The bar door swung open. Crack. It crashed against the wall, and four guards stumbled into the bar, mumbling something about troublesome monarchs. Should guards — royal guards — really be this drunk this early in the evening?
            Saffer wrapped her arms around Kkaj’s neck and pressed her hips against his left ear. “Why don’t we go to the palace?”
            He blinked, the wine warping her words then replying them. He grinned, his cheeks folding as his lips rose. “If we can figure out which gates these guards were from, we could sneak into the palace. We could get the king’s map.”
            Saffer kissed him on the neck. “That’s not what I mean, shots.”
            The pet name sent a jolt of rage down to his toes, and he gritted his teeth. I’ll make that bastard Koi-Jankorest pay. “I.” He shook his head. “You don’t have to join me.” His words snapped, though he didn’t mean for them to.
            Roffor peeled Saffer off him and tapped one of the dice on the table. “I can —”
            The royal guards strode up to Kkaj’s table and dismissed the group of three who were gambling with him. The captain, the highest ranking of the four, pounded on the table before taking a seat. “That last fight … . Wow.” He waved, and his three companions sat.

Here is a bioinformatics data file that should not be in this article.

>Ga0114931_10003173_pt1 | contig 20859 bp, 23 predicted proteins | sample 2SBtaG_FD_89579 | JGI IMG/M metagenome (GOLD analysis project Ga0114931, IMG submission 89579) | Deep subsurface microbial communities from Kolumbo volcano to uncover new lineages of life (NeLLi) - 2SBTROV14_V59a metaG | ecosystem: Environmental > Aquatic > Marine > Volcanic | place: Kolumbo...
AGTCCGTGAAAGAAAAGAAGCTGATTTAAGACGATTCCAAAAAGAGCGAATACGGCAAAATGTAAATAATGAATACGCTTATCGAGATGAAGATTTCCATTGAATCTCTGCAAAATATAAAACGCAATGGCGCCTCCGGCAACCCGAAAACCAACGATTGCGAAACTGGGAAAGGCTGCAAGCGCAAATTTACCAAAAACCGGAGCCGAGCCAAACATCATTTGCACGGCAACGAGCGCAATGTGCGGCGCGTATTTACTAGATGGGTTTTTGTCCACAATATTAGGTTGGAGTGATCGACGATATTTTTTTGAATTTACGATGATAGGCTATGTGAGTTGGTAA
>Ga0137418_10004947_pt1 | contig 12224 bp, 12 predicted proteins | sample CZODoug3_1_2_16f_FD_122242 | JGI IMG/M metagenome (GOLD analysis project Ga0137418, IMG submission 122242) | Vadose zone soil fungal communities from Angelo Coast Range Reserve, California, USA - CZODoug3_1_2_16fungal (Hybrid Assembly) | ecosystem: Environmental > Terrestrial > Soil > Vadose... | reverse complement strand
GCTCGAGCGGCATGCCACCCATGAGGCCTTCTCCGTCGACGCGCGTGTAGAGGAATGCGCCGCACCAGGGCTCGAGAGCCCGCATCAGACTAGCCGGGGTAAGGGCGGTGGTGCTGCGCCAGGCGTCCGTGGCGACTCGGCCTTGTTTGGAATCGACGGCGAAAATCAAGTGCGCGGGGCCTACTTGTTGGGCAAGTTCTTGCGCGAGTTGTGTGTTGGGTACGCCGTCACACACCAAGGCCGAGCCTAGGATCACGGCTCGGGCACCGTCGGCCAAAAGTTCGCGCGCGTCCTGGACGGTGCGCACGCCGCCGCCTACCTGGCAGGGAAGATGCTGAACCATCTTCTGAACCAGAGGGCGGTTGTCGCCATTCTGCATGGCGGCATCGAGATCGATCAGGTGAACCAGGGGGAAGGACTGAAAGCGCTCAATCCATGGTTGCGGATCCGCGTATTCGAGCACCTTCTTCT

“Midz-builder or Midz-taker?” Kkaj gathered the six dice and placed them in the center of the table. I have to figure out which gate is unguarded. “Get —” He glanced to Roffor and Saffer. “— us a few more jugs of the sweet red.”
            “Taker,” the captain said.
            Roffor and Saffer sat four large jugs on the table. A moment later, they sat a cup in front of each of the four guards before filling all five cups.
            “Since you’re buying the drinks,” the captain said, “and you have such beauties filling our cups —” A wide grin split his face. “— we’ll set the bets at one-to-one.”
            “Guess I should get some more drinks.” Kkaj lifted his cup. “Let’s have a few before we start.” He brought the cup to his lips but didn’t drink.
            The four royal guards downed their wine. Roffor and Saffer filled their glasses then the four men drank again.
            Drink. Kkaj slid the dice to the guard with blond hair and bowed his head. “You can go first.”
            The blond-haired guard downed his wine then picked up the dice. Four tosses later, he was out of dice. “Moonshine!”
            Kkaj arched an eyebrow.
            “Sorry, Master Kkaj. Just thought I’d break forty this time.”